I can’t recall exactly when or how I first heard of Blue Sky School — I suspect it was through a friend who saw something on Facebook. But, I know it caught my eye in the Kanata Kourier in March, 2017. As I read the article about this new school opening up in Kanata, I liked what I read. I found the messages from the co-founders exciting. While I had dabbled in looking at alternative education for my son over the years, it had always seemed out of reach; a dream of an alternate “if only” reality. But, something propelled me to the town hall meeting on March 29, 2017, in Modern Niagara. I went alone. Nervous and preparing myself to leave disappointed.
The town hall surprised me. The presentation, the ideas, the audience, and their questions. I definitely did not leave disappointed. Rather, I walked away interested in more. Over time, Shauna and I spoke and slowly that out-of-reach goal seemed to be orbiting closer to my family’s grasp. My son was getting very excited at the thought of a new style of education, a chance to start somewhere new, where he might be accepted for himself, where perhaps he wouldn’t go through every day feeling that he was less than the other students, as well as a disappointed and frustration to teachers.
You see, no amount of documentation, psych-ed reports, diagnoses, parent communication, or general good will would change my son’s overall experiences in school. Why? Perhaps because the issues at public and Catholic schools are part of larger, systemic issues; or maybe because my son did not have any disabilities you can see; or maybe not. What I do know is that the public and Catholic school systems are without a doubt failing most, if not all, young Canadians, including my son. So, I laced up my advocacy gloves; gloves to protection/minimize the damage to my son’s self-esteem and confidence — all of which were eroding from years of negative experiences that far outnumbered the positive experiences. There were meetings with teachers, administrators, psychologists, other parents; hours spent doing research; and, even the hiring of an education advocate. And, the hours upon hours invested in trying to support him in school — with little to no communication or support from the teachers. I managed to cobble together the curriculum content he missed/did not learn in the classroom. And, I downplayed the negative experiences and interactions he had with peers and educators.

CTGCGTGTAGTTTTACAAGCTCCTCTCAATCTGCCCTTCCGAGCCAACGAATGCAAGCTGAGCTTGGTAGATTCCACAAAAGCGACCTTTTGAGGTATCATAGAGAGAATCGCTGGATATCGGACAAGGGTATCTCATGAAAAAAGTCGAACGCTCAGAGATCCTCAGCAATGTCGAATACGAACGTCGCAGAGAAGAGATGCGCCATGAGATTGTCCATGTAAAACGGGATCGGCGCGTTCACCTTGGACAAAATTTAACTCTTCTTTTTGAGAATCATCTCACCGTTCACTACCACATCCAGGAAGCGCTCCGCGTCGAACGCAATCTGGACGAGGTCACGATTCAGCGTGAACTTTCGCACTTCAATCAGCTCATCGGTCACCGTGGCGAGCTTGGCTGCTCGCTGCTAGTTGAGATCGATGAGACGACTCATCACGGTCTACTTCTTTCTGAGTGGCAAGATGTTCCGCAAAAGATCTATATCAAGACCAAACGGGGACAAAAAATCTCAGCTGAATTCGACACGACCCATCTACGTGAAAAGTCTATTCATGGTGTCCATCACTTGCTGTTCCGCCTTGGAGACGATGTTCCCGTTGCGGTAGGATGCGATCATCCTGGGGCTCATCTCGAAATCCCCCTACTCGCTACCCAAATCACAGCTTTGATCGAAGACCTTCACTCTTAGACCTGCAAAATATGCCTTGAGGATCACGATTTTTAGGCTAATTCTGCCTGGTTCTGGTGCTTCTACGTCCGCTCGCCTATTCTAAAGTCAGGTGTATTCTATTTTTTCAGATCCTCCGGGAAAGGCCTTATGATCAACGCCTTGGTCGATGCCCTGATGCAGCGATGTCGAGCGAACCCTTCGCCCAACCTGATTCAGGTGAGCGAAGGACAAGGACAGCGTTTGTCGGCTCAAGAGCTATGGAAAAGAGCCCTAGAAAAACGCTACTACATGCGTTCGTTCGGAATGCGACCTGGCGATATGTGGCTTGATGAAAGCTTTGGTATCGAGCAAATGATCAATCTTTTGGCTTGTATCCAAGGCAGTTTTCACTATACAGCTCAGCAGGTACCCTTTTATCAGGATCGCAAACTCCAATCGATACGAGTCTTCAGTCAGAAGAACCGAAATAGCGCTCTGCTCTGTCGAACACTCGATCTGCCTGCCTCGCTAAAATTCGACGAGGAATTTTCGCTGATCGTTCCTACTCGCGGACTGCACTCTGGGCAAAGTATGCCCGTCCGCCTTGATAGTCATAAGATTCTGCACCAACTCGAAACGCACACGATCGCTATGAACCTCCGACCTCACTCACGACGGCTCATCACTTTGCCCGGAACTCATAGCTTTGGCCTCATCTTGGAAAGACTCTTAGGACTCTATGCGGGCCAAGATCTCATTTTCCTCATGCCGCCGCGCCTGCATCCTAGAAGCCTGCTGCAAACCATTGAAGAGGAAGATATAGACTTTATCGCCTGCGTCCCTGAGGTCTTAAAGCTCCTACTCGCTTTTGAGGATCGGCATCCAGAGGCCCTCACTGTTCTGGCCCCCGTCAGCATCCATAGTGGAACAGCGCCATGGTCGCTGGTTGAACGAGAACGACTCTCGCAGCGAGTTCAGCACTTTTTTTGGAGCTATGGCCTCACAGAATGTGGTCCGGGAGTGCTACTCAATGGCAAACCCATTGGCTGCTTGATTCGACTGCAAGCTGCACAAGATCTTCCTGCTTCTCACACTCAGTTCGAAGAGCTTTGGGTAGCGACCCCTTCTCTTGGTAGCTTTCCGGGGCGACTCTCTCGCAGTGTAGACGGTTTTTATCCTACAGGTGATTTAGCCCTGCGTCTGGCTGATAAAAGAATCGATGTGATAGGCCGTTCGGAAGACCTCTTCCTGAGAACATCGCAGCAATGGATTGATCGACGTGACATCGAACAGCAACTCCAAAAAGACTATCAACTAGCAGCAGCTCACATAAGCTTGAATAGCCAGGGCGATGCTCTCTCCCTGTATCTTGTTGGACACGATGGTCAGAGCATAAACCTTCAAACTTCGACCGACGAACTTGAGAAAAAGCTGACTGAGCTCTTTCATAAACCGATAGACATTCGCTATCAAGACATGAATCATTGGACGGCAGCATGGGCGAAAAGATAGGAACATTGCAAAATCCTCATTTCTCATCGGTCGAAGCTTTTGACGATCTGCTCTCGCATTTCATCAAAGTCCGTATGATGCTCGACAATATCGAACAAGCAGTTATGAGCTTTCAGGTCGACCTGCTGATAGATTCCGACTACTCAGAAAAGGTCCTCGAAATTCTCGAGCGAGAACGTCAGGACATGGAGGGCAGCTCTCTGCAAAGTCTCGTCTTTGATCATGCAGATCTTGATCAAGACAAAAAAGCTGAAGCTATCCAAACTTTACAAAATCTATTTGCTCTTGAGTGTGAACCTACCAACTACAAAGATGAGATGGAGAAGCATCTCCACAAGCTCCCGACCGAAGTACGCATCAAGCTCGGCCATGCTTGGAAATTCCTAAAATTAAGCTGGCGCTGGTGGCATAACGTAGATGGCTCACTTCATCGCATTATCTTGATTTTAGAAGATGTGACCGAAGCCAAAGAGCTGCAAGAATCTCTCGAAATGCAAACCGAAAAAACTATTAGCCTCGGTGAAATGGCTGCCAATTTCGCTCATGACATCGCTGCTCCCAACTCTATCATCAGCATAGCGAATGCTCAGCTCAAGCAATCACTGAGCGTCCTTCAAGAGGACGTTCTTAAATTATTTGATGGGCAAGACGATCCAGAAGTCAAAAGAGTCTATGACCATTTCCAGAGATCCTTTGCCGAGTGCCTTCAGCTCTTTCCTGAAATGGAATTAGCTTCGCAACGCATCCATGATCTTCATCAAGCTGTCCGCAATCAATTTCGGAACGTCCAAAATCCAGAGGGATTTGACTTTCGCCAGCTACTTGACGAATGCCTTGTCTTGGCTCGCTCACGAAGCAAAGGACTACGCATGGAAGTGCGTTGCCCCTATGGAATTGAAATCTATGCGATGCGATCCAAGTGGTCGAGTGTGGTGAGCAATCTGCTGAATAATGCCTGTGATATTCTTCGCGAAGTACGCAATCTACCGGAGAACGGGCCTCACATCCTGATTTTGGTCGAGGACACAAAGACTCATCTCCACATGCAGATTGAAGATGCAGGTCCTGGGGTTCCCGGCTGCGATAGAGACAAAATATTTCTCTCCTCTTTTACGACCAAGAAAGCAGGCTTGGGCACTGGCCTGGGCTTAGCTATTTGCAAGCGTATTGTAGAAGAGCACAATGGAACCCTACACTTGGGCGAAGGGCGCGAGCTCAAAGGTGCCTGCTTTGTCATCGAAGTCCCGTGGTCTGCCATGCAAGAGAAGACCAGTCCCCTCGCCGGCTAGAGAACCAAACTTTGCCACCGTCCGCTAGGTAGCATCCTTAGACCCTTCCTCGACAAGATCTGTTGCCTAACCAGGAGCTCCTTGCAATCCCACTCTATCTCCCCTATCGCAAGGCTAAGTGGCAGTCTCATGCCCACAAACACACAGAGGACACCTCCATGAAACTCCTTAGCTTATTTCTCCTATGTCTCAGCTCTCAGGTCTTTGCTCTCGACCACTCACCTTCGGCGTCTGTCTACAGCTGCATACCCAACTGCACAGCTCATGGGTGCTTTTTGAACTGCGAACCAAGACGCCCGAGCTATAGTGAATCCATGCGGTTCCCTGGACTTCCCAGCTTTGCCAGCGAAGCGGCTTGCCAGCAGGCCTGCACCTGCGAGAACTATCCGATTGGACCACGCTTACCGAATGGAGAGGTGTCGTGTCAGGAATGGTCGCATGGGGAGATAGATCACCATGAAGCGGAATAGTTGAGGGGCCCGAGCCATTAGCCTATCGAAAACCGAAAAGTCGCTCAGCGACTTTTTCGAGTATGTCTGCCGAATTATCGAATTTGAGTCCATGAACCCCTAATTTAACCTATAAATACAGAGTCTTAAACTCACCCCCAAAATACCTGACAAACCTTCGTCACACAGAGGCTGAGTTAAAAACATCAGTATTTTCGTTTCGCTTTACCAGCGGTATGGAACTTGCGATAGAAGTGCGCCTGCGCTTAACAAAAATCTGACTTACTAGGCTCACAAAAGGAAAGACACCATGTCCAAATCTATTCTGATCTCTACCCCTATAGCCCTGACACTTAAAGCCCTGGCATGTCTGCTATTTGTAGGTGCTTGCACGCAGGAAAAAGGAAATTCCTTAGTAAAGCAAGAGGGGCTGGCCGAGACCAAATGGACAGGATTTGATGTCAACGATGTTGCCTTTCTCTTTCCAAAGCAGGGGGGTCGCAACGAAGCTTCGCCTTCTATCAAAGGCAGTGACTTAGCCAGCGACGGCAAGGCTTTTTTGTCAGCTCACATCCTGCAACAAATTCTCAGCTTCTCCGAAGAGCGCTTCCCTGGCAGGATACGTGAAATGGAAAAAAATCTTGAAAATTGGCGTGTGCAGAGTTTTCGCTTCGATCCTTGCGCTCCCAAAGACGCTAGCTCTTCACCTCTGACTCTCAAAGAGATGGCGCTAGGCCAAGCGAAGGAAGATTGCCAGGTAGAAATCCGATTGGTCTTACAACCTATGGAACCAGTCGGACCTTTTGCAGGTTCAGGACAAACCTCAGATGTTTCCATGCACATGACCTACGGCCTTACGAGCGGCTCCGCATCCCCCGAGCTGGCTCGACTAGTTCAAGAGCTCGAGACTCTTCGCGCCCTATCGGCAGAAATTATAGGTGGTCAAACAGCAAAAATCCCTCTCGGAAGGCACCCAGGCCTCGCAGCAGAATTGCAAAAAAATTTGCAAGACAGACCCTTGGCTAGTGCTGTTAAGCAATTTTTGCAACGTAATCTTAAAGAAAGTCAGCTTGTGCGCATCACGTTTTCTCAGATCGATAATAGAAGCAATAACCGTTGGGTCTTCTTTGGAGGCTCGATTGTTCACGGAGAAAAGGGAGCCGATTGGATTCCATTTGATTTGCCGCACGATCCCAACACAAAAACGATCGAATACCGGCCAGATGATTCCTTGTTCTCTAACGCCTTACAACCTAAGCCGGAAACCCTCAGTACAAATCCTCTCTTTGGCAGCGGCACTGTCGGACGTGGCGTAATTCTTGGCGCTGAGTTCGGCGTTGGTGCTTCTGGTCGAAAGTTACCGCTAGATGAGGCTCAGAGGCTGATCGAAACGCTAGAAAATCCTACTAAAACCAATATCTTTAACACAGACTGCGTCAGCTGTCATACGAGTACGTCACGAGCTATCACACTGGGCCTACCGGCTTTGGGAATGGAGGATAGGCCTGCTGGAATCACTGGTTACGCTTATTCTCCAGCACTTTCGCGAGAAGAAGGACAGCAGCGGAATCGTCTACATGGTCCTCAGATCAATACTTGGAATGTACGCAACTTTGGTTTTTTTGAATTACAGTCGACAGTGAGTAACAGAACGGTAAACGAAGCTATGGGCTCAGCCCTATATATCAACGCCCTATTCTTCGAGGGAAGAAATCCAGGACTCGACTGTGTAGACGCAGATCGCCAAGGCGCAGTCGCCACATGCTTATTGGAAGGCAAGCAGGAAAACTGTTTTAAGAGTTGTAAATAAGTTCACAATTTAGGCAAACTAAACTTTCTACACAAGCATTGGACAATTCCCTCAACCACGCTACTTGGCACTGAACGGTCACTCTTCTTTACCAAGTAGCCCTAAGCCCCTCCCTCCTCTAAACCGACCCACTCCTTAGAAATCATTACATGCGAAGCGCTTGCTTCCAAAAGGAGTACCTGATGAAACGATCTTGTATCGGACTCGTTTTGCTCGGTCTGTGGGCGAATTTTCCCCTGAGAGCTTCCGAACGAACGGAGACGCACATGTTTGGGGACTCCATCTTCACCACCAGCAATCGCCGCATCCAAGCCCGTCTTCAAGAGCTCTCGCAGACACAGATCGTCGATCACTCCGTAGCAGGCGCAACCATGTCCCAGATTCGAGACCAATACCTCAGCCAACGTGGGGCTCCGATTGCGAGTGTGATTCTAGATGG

But, I could not shake the guilt of knowing that my son’s summative experiences were that adults were not there to support him, to protect him...even his parents. The reality was my son was being forced to spend most of his days in an institution doing more harm than good.
Over the years, I progressively lowered my bar of expectations with schools and ultimately, what success was for my son. By the end of Grade 7, my goal was simply to protect his mental well-being as much as possible. And, I was not doing a good job.
In the end, my son was enrolled into Blue Sky School. I remember once Shauna and I talking and she asked, or I volunteered, what helped me make the decision to put my son into a pioneer year of a school that was essentially a concept; a warehouse and two teachers who had a lot of good great ideas and plans. What I tried to explain to Shauna was that I had a good idea of what my son’s (lack of) potential was in the system; but what excited me was what the potential could be at Blue Sky School. I’ve since heard words about this pioneer class taking the “leap” with the co-founders — yet for me, it was simply a choice to walk a different path. Not a plunge, so much as taking a step off a sidewalk onto a path that would reveal its opportunities in time. Sure, I was nervous and unsure what the school year would bring; but, I reassured myself that the goal was just for my son to enjoy his days more than the typical high school; and yes, a place perhaps where I would not have to lace-up the gloves in order to spar with administration and teachers quite so much. Not exactly a high bar.
So, it is two months into the first school year. Boy, did I sell Blue Sky School short! The co-founders of Blue Sky School had a whole other plan that I did not understand, and I am still coming to understand.
Blue Sky School is not just a place that gives lip service to mental health, to kindness, and the host of other life skills that are rarely truly developed in typical schools, like conflict resolution, or collaboration. These “soft skills” are at the forefront of each day; skills that will undoubtedly provide endless value regardless of the path in life chosen by each learner.